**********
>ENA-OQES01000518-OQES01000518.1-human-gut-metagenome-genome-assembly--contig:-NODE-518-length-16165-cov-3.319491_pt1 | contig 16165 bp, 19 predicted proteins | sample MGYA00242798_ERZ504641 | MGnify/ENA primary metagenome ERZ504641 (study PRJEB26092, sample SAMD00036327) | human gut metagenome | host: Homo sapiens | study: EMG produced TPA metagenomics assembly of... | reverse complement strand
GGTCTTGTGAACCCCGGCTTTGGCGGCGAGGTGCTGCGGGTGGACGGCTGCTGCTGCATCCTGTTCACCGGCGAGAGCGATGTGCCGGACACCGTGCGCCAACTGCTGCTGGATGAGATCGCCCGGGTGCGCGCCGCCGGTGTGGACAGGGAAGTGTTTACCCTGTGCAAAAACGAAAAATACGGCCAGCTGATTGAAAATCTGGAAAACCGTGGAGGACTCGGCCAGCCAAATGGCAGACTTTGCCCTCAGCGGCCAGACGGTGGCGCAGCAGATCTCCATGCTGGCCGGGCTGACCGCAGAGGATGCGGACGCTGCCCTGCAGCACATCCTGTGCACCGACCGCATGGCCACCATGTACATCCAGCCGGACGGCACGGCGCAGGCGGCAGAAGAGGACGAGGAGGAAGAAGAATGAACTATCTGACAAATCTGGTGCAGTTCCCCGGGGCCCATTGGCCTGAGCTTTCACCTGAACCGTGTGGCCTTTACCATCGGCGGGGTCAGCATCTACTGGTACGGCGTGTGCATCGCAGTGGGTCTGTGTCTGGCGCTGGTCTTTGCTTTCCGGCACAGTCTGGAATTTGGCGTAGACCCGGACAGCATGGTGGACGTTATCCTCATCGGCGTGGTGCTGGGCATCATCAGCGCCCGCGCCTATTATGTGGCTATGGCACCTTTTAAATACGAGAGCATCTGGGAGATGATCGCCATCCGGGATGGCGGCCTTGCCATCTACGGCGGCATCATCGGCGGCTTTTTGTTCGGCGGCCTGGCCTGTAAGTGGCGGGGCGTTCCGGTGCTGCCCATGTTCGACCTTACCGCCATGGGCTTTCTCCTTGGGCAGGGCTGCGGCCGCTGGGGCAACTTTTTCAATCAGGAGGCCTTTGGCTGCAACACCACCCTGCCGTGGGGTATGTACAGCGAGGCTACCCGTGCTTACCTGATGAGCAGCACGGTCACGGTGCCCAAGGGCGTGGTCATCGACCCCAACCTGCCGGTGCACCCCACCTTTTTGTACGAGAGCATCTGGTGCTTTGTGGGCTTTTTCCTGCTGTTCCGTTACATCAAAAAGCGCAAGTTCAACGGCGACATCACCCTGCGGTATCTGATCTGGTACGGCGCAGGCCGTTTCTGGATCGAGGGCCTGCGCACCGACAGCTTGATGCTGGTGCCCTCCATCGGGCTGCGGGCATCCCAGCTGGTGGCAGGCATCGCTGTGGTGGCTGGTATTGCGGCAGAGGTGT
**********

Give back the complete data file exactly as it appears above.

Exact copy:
>ENA-OQES01000518-OQES01000518.1-human-gut-metagenome-genome-assembly--contig:-NODE-518-length-16165-cov-3.319491_pt1 | contig 16165 bp, 19 predicted proteins | sample MGYA00242798_ERZ504641 | MGnify/ENA primary metagenome ERZ504641 (study PRJEB26092, sample SAMD00036327) | human gut metagenome | host: Homo sapiens | study: EMG produced TPA metagenomics assembly of... | reverse complement strand
GGTCTTGTGAACCCCGGCTTTGGCGGCGAGGTGCTGCGGGTGGACGGCTGCTGCTGCATCCTGTTCACCGGCGAGAGCGATGTGCCGGACACCGTGCGCCAACTGCTGCTGGATGAGATCGCCCGGGTGCGCGCCGCCGGTGTGGACAGGGAAGTGTTTACCCTGTGCAAAAACGAAAAATACGGCCAGCTGATTGAAAATCTGGAAAACCGTGGAGGACTCGGCCAGCCAAATGGCAGACTTTGCCCTCAGCGGCCAGACGGTGGCGCAGCAGATCTCCATGCTGGCCGGGCTGACCGCAGAGGATGCGGACGCTGCCCTGCAGCACATCCTGTGCACCGACCGCATGGCCACCATGTACATCCAGCCGGACGGCACGGCGCAGGCGGCAGAAGAGGACGAGGAGGAAGAAGAATGAACTATCTGACAAATCTGGTGCAGTTCCCCGGGGCCCATTGGCCTGAGCTTTCACCTGAACCGTGTGGCCTTTACCATCGGCGGGGTCAGCATCTACTGGTACGGCGTGTGCATCGCAGTGGGTCTGTGTCTGGCGCTGGTCTTTGCTTTCCGGCACAGTCTGGAATTTGGCGTAGACCCGGACAGCATGGTGGACGTTATCCTCATCGGCGTGGTGCTGGGCATCATCAGCGCCCGCGCCTATTATGTGGCTATGGCACCTTTTAAATACGAGAGCATCTGGGAGATGATCGCCATCCGGGATGGCGGCCTTGCCATCTACGGCGGCATCATCGGCGGCTTTTTGTTCGGCGGCCTGGCCTGTAAGTGGCGGGGCGTTCCGGTGCTGCCCATGTTCGACCTTACCGCCATGGGCTTTCTCCTTGGGCAGGGCTGCGGCCGCTGGGGCAACTTTTTCAATCAGGAGGCCTTTGGCTGCAACACCACCCTGCCGTGGGGTATGTACAGCGAGGCTACCCGTGCTTACCTGATGAGCAGCACGGTCACGGTGCCCAAGGGCGTGGTCATCGACCCCAACCTGCCGGTGCACCCCACCTTTTTGTACGAGAGCATCTGGTGCTTTGTGGGCTTTTTCCTGCTGTTCCGTTACATCAAAAAGCGCAAGTTCAACGGCGACATCACCCTGCGGTATCTGATCTGGTACGGCGCAGGCCGTTTCTGGATCGAGGGCCTGCGCACCGACAGCTTGATGCTGGTGCCCTCCATCGGGCTGCGGGCATCCCAGCTGGTGGCAGGCATCGCTGTGGTGGCTGGTATTGCGGCAGAGGTGT